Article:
Defense

How DOD plans to link readiness needs to budgets

tech budget (Sergey Nivens/Shutterstock.com) 

The Defense Department is set to get its biggest budget yet for 2020 $738 billion, about $12 billion shy of the White House's request. These requests aren't likely to shrink in coming years, and with continuing resolutions funding government at least through Dec. 20, DOD is looking at ways to directly link dollars to military readiness.

Veronica Daigle, the Defense Department's Assistant Secretary for Defense for Readiness, said updating the Defense Readiness Reporting System (DRRS) consolidates readiness data in a single enterprise system, is key to understanding what data is being collected and how it needs to be reported.

Reforming DRRS was one of senators' biggest concerns as Daigle was being confirmed and Daigle's office is now developing a reform plan to be sent to Congress in early 2020 to identify where DOD needs to make changes.

To do that, DOD established the readiness recovery framework (R2F), which Daigle called "a transparent, measurable and repeatable process" to spot readiness deficiencies and establishes milestones for improvement.

"You try to determine if this is a personnel issue, a training issue, is this an equipment issue. If it's an equipment issue, is it a spare parts issue. So what you're trying to do is peel it back so you can go to a lower level," Daigle said during the Professional Services Council's Defense Services conference Nov. 21.

Daigle said DOD has increased R2F's scope to include 34 major force elements and 92 metrics tied to limiting factors since 2017. The organization is also in the midst of its biannual review of the framework and expects to expand further.

"Through the R2F, my office is looking to improve the quality and utility of our readiness data. We want to identify leading indicators to readiness improvements and increase our ability to accurately measure and track readiness recovery," she said.

The framework is also being used to track how budgetary resources are linked to readiness outcomes, Daigle said.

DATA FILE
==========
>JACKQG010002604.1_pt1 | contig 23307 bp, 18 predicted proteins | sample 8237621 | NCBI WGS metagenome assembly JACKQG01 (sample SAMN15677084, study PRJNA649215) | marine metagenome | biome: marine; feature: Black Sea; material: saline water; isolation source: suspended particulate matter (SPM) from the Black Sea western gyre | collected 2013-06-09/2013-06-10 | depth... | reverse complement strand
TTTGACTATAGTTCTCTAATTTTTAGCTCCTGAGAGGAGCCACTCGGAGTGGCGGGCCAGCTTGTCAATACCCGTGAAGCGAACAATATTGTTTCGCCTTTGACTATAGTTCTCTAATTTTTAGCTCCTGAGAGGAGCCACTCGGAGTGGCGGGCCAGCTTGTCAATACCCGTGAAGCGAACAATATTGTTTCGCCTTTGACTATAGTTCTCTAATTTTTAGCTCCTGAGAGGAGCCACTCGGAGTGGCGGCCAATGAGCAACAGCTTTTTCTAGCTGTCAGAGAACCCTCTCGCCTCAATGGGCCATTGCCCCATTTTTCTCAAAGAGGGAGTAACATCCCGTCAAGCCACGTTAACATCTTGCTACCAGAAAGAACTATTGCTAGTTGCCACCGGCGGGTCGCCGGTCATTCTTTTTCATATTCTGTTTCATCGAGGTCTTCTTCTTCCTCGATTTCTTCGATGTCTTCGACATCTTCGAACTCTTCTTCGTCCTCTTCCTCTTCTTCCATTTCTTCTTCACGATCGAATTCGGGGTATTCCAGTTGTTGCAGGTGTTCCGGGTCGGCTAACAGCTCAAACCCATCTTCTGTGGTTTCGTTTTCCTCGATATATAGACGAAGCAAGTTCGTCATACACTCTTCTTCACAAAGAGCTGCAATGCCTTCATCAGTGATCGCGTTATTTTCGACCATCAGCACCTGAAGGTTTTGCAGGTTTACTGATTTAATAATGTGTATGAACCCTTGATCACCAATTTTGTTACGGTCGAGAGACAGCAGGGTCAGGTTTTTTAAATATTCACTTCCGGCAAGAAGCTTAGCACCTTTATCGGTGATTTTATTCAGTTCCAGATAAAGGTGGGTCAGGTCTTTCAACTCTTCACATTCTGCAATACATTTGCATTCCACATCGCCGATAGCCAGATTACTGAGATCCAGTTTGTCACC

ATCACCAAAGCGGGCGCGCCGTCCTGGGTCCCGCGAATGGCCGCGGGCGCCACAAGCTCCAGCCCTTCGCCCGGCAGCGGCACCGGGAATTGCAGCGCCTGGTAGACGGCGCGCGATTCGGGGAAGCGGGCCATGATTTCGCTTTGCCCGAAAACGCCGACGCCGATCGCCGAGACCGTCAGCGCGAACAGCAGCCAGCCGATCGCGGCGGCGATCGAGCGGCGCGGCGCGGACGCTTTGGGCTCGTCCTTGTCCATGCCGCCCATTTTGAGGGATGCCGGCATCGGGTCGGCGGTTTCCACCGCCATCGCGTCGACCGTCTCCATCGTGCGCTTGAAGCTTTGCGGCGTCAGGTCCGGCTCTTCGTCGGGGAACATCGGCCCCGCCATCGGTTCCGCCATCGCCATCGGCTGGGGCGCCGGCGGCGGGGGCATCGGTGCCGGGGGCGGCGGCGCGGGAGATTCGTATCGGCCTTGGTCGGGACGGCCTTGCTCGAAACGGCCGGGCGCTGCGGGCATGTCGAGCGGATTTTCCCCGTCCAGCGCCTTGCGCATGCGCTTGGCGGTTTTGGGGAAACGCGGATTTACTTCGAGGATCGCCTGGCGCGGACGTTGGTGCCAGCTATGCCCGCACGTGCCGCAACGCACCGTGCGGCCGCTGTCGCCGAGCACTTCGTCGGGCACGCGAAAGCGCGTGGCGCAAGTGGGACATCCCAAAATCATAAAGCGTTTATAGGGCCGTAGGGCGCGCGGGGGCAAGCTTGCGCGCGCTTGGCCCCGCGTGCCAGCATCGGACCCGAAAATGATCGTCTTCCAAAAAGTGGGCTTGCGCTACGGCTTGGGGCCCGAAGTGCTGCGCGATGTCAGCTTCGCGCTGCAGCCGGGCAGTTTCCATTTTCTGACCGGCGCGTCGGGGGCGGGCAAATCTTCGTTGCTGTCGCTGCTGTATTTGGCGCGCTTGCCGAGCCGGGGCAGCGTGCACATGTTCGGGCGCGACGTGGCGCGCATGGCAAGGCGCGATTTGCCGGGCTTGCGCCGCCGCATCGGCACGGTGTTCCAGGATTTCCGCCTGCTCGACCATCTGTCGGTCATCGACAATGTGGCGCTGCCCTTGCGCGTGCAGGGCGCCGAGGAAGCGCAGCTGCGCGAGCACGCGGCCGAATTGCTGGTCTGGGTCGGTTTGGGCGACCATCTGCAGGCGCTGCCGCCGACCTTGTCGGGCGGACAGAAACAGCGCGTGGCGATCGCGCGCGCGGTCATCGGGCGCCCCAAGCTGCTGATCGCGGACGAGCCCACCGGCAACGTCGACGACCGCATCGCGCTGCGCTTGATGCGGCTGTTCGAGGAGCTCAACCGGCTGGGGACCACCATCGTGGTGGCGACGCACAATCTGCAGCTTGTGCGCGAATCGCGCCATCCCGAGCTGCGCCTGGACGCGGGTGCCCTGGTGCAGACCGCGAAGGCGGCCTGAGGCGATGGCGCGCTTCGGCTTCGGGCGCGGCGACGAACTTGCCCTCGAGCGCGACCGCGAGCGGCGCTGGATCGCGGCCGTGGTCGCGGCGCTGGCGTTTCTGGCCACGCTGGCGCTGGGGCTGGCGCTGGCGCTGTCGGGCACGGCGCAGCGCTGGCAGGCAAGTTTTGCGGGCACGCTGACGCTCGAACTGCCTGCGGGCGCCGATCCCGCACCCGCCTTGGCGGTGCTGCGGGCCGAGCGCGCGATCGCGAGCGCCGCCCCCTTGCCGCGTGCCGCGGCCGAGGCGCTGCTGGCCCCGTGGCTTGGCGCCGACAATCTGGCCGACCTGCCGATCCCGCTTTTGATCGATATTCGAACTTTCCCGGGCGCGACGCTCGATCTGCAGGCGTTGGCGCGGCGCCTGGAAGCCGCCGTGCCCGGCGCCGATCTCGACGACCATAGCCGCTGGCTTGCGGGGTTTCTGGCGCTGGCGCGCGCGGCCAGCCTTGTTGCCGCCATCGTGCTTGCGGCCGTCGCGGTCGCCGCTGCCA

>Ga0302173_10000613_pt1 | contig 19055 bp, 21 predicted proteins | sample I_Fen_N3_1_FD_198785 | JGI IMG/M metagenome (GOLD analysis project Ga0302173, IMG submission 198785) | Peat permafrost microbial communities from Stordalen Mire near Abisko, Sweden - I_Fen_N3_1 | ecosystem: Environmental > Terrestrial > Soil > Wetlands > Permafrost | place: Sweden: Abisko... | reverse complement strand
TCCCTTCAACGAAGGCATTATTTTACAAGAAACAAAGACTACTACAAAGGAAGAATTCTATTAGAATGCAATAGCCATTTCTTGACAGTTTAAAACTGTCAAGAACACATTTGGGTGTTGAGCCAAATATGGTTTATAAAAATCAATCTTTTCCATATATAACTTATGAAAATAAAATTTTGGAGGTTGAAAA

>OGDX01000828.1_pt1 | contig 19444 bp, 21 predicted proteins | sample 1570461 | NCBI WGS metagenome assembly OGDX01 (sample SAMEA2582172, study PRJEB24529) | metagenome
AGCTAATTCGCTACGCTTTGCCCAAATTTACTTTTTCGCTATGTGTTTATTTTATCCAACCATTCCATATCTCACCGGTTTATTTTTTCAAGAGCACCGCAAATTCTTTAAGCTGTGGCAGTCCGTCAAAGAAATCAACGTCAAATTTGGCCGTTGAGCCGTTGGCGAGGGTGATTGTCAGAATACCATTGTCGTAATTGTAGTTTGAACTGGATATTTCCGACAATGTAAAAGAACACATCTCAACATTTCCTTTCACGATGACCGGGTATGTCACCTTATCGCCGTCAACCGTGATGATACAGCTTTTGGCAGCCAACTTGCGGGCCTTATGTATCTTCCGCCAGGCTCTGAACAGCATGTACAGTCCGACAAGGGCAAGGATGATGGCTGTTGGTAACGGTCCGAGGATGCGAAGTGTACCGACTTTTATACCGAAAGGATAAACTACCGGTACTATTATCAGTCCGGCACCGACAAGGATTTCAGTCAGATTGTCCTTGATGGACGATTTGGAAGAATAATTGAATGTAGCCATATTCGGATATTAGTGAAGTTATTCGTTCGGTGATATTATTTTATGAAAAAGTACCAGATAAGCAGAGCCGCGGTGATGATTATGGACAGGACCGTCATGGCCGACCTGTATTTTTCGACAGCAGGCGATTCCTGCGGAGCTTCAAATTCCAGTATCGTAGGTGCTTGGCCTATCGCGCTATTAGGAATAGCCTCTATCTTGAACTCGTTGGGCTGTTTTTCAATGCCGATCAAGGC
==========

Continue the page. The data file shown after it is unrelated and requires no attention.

"One of the challenges we have in the readiness community is how we measure readiness outcomes with the budget resources," Daigle said, adding that "readiness measures are often income based and the way we budget resources -- whether it be in a subactivity group or in a budget line item -- does not always align with how we report readiness."

For example, how does an additional dollar for an aviation training program improve an Air Force squadron's readiness? Is it the quality of ranges or the number of flying hours and fuel used?

Daigle said it's about bringing the operational and budgetary languages together, assessing whether challenges have a true budgetary need -- and then inputting that information into DRRS to help predict future needs.

R2F will help break down where squadrons are experiencing challenges, such as with training or parts.

"So you create a list of where the challenges are, then you use that information to go to the budgeting community and talk to them about where funding would be applicable," she said. "The real key to success here is building that dialog."

About the Author

Lauren C. Williams is a staff writer at FCW covering defense and cybersecurity.

Prior to joining FCW, Williams was the tech reporter for ThinkProgress, where she covered everything from internet culture to national security issues. In past positions, Williams covered health care, politics and crime for various publications, including The Seattle Times.

Williams graduated with a master's in journalism from the University of Maryland, College Park and a bachelor's in dietetics from the University of Delaware. She can be contacted at lwilliams@fcw.com, or follow her on Twitter @lalaurenista.

Click here for previous articles by Wiliams.


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